Your GP will be able to care for your health conditions and to provide treatment if you become unwell. Any prescriptions prescribed by your GP are free of charge. Read more about Registering with a GP practice.

Registering with a dentist

You and your family can get care, advice and treatment from NHS Scotland to keep your mouth, teeth and gums healthy. Scotland also provides free dental checks. You can find a dentist near you on Receiving NHS dental treatment in Scotland.

NHS eye care

Scotland is the only country in the UK to provide free universal NHS-funded eye examinations. These are available to anyone ordinarily resident in the UK and to eligible overseas visitors. In some cases, the NHS will also give an optical voucher towards the cost of glasses or contact lenses. Read your guide to free NHS eye examinations in Scotland.

Connecting communities

The Health and Social Care Alliance Scotland is a third sector organisation which helps connect people with local sources of support that will enable them to manage their own health conditions more effectively. Read more in Connecting you to your community.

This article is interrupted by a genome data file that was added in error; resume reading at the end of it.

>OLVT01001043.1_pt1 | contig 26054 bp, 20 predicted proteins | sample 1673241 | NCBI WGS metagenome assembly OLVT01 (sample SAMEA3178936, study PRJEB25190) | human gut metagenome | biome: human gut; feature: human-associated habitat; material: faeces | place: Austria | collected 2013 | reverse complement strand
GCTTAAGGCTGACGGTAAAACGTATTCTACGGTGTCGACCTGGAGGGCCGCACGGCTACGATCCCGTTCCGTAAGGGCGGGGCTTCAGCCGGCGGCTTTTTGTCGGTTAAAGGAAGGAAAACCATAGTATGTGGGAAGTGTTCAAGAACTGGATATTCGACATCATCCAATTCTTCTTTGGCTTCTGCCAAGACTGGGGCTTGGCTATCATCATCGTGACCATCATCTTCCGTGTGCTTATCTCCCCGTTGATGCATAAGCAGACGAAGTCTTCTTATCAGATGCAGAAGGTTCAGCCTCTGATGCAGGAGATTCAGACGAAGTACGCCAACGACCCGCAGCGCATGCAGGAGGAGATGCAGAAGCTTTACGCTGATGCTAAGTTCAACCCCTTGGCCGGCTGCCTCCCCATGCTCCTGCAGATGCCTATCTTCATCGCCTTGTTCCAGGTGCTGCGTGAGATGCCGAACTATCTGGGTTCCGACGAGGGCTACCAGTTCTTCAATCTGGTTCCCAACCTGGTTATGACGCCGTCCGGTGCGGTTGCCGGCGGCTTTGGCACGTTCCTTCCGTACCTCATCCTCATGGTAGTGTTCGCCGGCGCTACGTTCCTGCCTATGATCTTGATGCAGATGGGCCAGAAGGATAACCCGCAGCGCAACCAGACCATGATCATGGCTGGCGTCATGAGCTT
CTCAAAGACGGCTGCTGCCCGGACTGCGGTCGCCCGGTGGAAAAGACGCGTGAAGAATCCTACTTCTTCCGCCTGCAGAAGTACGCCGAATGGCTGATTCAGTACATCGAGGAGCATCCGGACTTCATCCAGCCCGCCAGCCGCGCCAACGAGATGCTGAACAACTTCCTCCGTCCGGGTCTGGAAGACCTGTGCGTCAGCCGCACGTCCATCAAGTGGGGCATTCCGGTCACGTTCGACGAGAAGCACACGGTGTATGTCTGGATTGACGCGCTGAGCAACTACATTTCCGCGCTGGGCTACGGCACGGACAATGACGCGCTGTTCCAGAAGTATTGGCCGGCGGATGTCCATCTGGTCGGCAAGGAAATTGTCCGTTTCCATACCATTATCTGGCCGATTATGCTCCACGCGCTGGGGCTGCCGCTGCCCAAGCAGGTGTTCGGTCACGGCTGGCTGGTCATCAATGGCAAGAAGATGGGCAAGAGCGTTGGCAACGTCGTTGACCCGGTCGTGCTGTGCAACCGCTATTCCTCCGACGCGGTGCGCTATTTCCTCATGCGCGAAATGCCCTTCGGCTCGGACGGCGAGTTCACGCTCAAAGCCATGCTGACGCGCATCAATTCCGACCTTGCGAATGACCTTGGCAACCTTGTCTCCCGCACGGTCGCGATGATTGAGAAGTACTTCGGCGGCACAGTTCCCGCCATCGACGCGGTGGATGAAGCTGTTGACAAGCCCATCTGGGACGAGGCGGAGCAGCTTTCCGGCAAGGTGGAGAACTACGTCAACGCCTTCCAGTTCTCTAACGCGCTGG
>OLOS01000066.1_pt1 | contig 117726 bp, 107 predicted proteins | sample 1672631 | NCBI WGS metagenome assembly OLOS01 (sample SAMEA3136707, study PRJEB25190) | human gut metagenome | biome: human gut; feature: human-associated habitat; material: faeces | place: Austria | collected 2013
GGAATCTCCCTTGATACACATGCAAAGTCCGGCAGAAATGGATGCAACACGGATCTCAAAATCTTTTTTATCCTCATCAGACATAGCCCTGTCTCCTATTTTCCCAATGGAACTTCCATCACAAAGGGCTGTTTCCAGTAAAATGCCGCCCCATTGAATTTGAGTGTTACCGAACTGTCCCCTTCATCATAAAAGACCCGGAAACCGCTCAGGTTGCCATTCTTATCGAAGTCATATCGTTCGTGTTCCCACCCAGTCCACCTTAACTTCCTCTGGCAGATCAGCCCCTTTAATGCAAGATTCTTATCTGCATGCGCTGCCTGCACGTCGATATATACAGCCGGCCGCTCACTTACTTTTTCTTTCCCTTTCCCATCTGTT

Mental health

NHS Scotland provides mental health services that offer a range of treatments and self-help advice for those experiencing mild, moderate or more complex mental health problems.

NHS Trauma Informed provides support for those affected by trauma.

It is only natural to feel anxious or worried as you settle into a new life here in Scotland. Also Clear Your Head offers guidance on how to improve your mental wellbeing and Breathing Space is a free, confidential support service available for those wishing to speak to someone about how they are feeling.

Councils should provide advice and referrals to specialist public health services as appropriate e.g. mental health services, adult social care and children's services. Further advice will be provided in due course.

Adult social care

Adult social care is support offered to people who may benefit from a degree of extra help by trained professionals to help them live as comfortably and independently as possible. This may be because of a physical disability, or learning disability, or other impairment which prevents people from being active citizens. The support you can get is varied, and will be based on the degree, and type of support you require. Your local authority will discuss your needs with you first, and if you are eligible for social care support, they will work with you to find the right level of support.

Social care is regulated, to ensure that the standards of care offered are high quality, responsive and person centred.

You can find all information in the following link in relation to Scotland's social care.

Sexual health/family planning clinics